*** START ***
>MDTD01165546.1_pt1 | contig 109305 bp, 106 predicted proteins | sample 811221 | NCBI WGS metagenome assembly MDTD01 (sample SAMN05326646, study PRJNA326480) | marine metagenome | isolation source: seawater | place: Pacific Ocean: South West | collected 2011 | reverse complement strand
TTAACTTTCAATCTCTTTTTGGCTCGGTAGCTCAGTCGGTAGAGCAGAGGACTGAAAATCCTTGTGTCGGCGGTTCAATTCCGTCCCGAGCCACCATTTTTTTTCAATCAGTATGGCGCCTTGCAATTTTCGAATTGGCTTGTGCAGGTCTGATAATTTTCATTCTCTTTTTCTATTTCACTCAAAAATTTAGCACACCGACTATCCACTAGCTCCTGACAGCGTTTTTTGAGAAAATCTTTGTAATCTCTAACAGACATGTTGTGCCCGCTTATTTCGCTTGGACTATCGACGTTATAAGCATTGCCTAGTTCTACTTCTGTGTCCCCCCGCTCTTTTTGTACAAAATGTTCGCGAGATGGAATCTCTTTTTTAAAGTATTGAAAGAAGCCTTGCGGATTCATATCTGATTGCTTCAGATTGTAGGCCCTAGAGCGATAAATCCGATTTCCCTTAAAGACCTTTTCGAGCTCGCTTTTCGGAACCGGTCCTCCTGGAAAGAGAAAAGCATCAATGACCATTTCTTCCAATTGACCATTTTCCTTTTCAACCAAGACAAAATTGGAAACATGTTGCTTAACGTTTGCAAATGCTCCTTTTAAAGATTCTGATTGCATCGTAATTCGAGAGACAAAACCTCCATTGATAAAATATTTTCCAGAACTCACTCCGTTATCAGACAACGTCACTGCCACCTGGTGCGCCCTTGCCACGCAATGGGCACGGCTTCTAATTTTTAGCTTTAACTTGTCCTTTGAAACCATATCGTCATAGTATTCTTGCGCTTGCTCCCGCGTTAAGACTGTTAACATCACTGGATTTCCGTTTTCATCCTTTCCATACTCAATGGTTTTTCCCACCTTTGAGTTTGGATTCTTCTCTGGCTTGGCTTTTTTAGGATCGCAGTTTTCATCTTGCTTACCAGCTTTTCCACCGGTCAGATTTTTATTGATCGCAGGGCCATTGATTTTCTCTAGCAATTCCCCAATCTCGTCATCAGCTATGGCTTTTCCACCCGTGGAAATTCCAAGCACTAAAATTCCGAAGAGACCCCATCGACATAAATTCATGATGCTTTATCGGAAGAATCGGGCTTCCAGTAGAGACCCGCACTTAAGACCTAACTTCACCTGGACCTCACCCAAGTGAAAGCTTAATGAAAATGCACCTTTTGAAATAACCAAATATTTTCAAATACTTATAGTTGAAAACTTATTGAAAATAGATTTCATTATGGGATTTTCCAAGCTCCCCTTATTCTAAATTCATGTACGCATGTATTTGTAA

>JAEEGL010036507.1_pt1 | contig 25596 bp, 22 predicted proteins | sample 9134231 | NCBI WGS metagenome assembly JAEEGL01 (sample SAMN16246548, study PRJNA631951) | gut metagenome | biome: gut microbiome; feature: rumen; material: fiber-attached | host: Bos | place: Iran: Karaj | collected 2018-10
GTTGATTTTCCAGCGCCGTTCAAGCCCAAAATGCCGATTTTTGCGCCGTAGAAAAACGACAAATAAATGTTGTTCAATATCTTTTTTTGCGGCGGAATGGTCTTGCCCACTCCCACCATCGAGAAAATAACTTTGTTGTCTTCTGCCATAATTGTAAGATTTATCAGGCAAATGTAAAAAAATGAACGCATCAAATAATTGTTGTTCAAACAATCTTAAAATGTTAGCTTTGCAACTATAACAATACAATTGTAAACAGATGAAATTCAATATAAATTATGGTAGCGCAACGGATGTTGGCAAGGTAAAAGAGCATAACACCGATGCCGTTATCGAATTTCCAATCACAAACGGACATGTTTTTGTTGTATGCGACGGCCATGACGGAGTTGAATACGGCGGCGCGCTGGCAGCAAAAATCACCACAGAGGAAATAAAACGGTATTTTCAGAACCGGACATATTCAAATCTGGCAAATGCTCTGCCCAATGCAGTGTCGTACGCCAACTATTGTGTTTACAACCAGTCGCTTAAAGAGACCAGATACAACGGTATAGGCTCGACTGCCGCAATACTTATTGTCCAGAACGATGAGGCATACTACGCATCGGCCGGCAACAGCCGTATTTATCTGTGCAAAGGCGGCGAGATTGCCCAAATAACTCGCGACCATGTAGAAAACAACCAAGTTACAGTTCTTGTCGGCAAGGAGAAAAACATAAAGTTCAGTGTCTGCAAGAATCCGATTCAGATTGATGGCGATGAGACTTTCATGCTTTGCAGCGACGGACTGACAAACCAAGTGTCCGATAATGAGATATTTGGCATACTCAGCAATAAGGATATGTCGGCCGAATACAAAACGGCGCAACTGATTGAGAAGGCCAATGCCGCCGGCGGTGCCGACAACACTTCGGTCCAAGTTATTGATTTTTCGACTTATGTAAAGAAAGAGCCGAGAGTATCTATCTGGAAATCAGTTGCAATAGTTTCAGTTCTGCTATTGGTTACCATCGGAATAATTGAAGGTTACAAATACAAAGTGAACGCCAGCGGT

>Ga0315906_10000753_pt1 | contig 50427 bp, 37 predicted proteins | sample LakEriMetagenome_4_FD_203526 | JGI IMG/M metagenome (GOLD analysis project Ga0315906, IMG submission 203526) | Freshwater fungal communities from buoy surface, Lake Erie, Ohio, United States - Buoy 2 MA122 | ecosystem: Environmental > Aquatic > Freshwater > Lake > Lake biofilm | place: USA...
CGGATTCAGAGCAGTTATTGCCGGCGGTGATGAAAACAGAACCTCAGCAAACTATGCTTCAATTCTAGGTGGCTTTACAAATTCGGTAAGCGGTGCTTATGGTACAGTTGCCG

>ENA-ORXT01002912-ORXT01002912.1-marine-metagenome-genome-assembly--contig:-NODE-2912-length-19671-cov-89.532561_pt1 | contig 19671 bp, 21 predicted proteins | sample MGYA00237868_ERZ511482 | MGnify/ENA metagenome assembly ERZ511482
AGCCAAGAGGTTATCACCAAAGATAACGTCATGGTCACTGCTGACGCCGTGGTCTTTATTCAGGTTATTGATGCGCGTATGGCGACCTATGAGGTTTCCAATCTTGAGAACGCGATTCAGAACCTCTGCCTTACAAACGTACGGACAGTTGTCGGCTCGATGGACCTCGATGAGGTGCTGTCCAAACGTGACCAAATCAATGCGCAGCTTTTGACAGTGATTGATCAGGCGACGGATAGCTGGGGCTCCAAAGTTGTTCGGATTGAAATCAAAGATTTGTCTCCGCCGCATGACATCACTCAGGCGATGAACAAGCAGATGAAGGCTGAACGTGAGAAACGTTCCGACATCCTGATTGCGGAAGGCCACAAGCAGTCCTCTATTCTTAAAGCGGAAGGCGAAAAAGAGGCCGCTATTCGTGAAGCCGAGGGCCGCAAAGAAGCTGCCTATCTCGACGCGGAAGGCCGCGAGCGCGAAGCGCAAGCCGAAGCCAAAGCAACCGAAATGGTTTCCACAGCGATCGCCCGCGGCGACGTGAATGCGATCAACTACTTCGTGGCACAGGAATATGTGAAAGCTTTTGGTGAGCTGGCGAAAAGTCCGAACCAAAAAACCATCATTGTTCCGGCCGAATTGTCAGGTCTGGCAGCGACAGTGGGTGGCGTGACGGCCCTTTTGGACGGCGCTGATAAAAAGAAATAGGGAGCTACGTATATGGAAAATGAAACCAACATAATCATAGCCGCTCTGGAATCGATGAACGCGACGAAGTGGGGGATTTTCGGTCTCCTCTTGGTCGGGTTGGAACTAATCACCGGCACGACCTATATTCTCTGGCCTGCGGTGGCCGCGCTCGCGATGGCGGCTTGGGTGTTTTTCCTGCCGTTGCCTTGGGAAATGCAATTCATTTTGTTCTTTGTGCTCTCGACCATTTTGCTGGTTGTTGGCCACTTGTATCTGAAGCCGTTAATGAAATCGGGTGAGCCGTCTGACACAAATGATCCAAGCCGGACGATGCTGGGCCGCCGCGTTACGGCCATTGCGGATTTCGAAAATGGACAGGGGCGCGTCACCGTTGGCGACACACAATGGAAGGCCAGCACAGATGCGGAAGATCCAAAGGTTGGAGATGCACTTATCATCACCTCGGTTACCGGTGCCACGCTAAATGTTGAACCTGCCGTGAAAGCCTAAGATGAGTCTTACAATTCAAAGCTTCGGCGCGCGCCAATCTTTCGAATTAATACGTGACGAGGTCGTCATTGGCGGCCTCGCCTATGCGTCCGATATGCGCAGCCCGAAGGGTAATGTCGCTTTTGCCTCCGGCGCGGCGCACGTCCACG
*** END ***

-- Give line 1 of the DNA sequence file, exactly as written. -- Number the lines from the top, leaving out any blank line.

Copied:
>MDTD01165546.1_pt1 | contig 109305 bp, 106 predicted proteins | sample 811221 | NCBI WGS metagenome assembly MDTD01 (sample SAMN05326646, study PRJNA326480) | marine metagenome | isolation source: seawater | place: Pacific Ocean: South West | collected 2011 | reverse complement strand